- #1

leonardthecow

- 36

- 0

## Homework Statement

This isn't necessarily a problem, but a question I have about a certain step taken in showing that the electric and magnetic fields are transverse.

In Jackson, Griffiths, and my professor's written notes, each claims the following. Considering plane wave solutions of the form $$ \textbf{E}(\vec{x}, t) = Re[\vec{E_0}e^{-i(\vec{k} \cdot \vec{x} - \omega t)}] \\ \textbf{B}(\vec{x}, t) = Re[\vec{B_0}e^{-i(\vec{k} \cdot \vec{x} - \omega t)}]$$ since the Maxwell equations demand that the divergences of both E and B are zero, this in turn demands that $$\vec{k} \cdot \textbf{E} = 0 \\ \vec{k} \cdot \textbf{B} = 0.$$

## Homework Equations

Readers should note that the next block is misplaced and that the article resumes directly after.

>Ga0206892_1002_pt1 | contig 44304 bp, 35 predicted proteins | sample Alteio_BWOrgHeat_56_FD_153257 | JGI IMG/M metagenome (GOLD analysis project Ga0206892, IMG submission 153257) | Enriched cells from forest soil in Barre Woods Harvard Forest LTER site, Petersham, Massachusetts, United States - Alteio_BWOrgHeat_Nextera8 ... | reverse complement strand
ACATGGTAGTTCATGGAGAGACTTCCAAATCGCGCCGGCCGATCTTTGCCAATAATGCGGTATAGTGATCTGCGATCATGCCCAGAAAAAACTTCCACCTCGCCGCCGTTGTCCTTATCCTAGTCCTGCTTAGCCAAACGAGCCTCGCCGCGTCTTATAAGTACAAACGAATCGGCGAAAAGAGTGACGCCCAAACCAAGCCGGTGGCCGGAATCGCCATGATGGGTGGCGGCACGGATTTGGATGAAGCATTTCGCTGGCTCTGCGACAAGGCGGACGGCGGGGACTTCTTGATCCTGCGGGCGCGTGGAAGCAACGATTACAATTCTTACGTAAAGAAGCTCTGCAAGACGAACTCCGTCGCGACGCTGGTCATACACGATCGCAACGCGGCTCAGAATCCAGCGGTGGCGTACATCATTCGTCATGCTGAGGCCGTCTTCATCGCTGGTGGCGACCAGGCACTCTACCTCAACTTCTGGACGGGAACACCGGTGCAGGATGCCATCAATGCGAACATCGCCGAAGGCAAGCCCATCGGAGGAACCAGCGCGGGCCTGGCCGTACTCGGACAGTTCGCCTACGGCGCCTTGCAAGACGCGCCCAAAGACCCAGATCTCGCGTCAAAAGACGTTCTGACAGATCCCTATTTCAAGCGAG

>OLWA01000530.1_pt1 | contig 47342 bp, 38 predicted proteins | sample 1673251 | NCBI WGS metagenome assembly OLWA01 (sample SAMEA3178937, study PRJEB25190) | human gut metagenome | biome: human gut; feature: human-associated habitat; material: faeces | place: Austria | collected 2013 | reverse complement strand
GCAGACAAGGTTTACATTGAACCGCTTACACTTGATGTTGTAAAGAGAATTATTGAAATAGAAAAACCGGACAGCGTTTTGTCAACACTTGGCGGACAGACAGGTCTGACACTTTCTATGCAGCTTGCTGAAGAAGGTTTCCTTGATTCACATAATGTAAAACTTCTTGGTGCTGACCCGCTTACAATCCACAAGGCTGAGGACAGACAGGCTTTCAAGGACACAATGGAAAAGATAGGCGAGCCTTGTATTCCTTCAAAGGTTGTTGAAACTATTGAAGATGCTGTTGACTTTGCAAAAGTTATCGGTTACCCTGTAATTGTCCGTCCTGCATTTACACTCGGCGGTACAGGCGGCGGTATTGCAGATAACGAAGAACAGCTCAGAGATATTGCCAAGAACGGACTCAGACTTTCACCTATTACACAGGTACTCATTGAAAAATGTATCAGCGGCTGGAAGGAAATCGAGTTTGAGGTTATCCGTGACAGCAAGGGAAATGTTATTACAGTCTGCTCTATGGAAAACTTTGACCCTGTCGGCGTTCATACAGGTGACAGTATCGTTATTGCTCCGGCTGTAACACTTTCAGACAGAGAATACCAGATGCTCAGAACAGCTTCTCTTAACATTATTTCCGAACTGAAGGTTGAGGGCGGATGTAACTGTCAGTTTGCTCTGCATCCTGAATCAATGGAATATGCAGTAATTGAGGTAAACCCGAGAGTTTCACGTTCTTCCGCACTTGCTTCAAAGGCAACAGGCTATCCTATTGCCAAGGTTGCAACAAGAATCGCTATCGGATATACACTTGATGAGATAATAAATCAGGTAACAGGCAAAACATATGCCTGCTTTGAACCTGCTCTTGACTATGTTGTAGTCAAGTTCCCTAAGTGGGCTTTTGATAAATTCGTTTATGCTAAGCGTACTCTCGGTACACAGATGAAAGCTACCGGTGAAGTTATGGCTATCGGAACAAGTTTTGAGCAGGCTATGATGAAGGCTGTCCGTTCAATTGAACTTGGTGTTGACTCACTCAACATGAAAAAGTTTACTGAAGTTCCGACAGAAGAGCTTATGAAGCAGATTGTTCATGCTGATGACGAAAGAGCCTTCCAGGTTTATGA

See above, plus the fact that ##\vec{E_0}## and ##\vec{B_0}## are complex functions.

## The Attempt at a Solution

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This has to just be my missing something stupid; I just don't see how the plane wave solutions and the Maxwell equations imply that condition (where the wave vector dotted into the E and B fields is zero). Even doing the divergence out for, say, the x component of the E field, you would have something like $$ (\nabla \cdot \textbf{E})_x = \partial_x ({E_0}_xe^{-i(k_x x - \omega t)}) = \partial_x {E_0}_x - ik_x {E_0}_xe^{-i(k_x x - \omega t)}$$ which, combined with the other components would give you $$ \nabla \cdot \vec{E_0} - i\vec{k} \cdot \textbf{E} = 0 $$ which clearly isn't what any of the textbooks are saying is the case. Is it just that the divergence of the complex function ##\vec{E_0}## is zero? If so, why is that the case? Where am I going wrong here? Thanks!